Endless hours studying democracy and its importance in representing all views, including those of both the majority and minority, are integral to our social sciences curriculum. Although we are inclusive when analyzing political culture on paper, our behaviour differs in practice. A democracy may value majority and minority viewpoints, but it is the majoritarian opinions that dominate the Sciences Po student culture. 

While Canada is not unknown to dissent, the French approach of immediate protest and blockades in reaction to controversial policies and administrative actions was certainly a culture shock. Nevertheless, there is a common core concerning causes and reactions. Discontent may ignite advocacy, but it may also spark a diversity of reactions to the blockade approach. In recent times, Sciences Po students exercised the right to protest in virtue of our director’s return to his role amidst domestic violence allegations, and rightfully so. The majority supported the blockades, but some students notably disagreed with this strategy. 

However, it was not the diversity in opinion that was striking, but the difference in reaction to these contrasting arguments. Sundial writers who unwaveringly supported the routine blockades received profound praise. On the other hand, articles arguing that the costs of the blockades outweighed the benefits were subject to immense slander. Some students took to social media to defame the writers of these articles and denounce their morality. They were painted as students invalidating an important cause, when in reality, it was the approach they deemed ineffective, not the cause. Overall, this contradicts the freedom of speech we embed within democracy and abuses the power of social media to falsely portray an individual in the light we blindly choose to shine. 

This behavioural pattern is not limited to The Sundial Press, but extends to our political dynamic. Due to 71 percent of our student body being left-leaning, it is natural to have a confirmation bias. The issue arises when we refuse to fully open our eyes to the other side and we partake in the same ignorance of which we accuse the right. I may be left-leaning, but I understand that the right side of the political spectrum views certain topics differently and respect their contrasting opinion. 

We are so accustomed to this “us vs. them” perspective, yet our obstinance is cut from the same cloth. Moderate positions on both sides of the political spectrum desire societal advancement, yet our student body collectively only accepts one vision. Left-leaning pursuits are deemed the only correct option, and the other side is supposedly “brain-washed” for having different socio-political values or financial objectives. We condemn the right for invalidating our views when we reciprocate that very behaviour. It is alright not to agree, but we cannot utilize disrespect as the solution.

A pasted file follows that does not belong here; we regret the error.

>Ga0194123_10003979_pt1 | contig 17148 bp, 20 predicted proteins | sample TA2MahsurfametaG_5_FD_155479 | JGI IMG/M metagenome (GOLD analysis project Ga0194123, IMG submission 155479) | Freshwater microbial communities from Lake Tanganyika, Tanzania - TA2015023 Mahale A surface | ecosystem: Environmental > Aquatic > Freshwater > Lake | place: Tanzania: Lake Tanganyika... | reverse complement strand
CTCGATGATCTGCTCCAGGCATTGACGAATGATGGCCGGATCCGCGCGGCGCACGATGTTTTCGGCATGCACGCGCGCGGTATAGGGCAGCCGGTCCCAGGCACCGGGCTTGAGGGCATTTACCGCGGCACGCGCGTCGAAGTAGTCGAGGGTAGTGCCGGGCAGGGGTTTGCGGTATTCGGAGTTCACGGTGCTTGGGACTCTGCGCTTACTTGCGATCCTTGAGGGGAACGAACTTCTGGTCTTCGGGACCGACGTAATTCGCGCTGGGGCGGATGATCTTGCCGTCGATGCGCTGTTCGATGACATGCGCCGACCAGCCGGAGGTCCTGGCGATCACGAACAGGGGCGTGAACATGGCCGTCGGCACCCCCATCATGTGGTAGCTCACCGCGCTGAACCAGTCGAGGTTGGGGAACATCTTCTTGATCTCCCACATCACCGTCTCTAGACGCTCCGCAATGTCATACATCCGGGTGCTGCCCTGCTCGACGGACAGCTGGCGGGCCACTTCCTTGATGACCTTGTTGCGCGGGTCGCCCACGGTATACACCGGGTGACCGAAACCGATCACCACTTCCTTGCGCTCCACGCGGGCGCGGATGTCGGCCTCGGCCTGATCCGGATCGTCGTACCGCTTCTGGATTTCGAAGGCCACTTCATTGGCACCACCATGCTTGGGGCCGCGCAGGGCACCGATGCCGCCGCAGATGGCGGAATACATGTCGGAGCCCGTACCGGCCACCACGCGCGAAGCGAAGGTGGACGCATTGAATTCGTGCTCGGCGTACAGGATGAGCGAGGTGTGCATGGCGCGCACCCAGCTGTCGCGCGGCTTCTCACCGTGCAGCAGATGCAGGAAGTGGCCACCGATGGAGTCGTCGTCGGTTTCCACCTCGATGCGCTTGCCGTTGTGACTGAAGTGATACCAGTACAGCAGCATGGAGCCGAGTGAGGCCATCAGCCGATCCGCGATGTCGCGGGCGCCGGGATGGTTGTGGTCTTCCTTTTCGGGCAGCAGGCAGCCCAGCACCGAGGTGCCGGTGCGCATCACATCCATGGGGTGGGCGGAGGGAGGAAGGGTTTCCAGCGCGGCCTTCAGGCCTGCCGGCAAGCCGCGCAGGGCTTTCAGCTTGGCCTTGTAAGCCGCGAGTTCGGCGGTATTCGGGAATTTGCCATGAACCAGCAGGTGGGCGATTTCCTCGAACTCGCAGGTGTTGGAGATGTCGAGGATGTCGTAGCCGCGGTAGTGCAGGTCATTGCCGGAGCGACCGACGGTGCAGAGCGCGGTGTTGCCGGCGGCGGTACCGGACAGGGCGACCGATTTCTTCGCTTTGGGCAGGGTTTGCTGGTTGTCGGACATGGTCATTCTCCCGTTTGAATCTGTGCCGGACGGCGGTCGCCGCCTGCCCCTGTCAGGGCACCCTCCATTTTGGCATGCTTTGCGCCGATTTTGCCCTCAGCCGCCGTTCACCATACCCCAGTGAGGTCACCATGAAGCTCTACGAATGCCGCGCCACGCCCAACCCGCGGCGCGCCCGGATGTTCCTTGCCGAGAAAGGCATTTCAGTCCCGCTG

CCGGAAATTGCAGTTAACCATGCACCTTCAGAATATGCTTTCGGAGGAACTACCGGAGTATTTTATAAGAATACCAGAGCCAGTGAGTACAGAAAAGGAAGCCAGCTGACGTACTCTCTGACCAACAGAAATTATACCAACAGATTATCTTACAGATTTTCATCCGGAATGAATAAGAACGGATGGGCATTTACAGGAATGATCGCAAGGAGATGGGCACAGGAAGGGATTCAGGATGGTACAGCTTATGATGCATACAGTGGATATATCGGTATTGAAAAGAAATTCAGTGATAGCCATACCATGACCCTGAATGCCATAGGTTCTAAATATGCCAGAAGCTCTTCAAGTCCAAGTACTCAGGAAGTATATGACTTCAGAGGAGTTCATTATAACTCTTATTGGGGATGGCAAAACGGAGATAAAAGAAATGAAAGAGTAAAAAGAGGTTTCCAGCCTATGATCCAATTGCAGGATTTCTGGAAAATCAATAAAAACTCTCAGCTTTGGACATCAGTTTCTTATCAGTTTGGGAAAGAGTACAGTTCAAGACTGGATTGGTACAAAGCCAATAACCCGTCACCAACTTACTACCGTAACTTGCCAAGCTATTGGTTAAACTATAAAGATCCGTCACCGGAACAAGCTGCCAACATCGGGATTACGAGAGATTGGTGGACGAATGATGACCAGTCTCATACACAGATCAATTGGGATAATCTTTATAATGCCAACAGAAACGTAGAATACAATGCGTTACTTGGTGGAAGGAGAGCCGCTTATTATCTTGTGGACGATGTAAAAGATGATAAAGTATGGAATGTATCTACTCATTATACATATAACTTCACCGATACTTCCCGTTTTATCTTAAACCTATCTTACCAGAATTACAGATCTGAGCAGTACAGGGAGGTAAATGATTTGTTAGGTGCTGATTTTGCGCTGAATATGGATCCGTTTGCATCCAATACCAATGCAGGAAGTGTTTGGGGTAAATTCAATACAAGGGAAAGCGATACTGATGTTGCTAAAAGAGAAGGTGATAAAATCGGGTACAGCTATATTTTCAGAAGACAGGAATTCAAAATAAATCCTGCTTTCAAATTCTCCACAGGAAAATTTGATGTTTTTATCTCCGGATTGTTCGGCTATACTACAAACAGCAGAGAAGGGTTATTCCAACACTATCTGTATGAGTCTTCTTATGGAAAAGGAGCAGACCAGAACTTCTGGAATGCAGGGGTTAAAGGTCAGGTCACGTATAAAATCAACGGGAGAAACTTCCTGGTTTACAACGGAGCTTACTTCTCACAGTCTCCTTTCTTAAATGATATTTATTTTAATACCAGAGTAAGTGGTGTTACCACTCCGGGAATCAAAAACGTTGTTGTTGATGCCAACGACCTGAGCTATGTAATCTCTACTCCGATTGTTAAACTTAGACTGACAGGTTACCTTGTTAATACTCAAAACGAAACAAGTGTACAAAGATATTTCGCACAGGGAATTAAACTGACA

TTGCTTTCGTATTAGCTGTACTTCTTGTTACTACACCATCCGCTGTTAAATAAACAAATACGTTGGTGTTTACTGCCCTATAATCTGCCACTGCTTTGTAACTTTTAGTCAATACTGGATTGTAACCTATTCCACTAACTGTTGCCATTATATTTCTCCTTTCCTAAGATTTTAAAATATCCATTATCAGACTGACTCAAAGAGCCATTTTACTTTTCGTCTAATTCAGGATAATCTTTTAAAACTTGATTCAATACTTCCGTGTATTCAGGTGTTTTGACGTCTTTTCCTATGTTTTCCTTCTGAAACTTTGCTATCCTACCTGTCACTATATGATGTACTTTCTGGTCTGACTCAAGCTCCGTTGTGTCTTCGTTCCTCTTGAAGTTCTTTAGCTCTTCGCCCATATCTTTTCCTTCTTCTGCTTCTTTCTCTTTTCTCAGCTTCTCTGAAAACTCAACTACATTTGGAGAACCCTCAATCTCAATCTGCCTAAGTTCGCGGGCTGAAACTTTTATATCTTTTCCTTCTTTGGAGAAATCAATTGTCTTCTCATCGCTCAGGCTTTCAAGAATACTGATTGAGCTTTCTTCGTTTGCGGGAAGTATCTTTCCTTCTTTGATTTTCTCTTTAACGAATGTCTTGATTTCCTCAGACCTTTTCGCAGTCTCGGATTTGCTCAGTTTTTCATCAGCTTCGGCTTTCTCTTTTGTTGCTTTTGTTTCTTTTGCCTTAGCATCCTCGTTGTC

This is not to understate the impacts of the radical right today, but to emphasize the underlying similarities in moderate political standings. Amidst anti-immigration policy proposals and threats to democratic processes, it is easy to falsely associate the extreme right with the average conservative. We often forget that both sides of the spectrum can have harmful consequences if pursued to their respective extremes. At times, this dynamic is reflected in our closed-mindedness to less prominent opinions of campus events. We are quick to resort to social media to slander peers with diverse viewpoints instead of engaging in conversations that aid us grasp their point of view. Overall, we all have different experiences that shape our political and cultural outlook, but we have the choice regarding how we approach diversity. Our current manner uses advocacy to disguise the only socially-acceptable route —  agreement with the majority opinion. Thus, as a whole, we must do better at practicing what we preach. 


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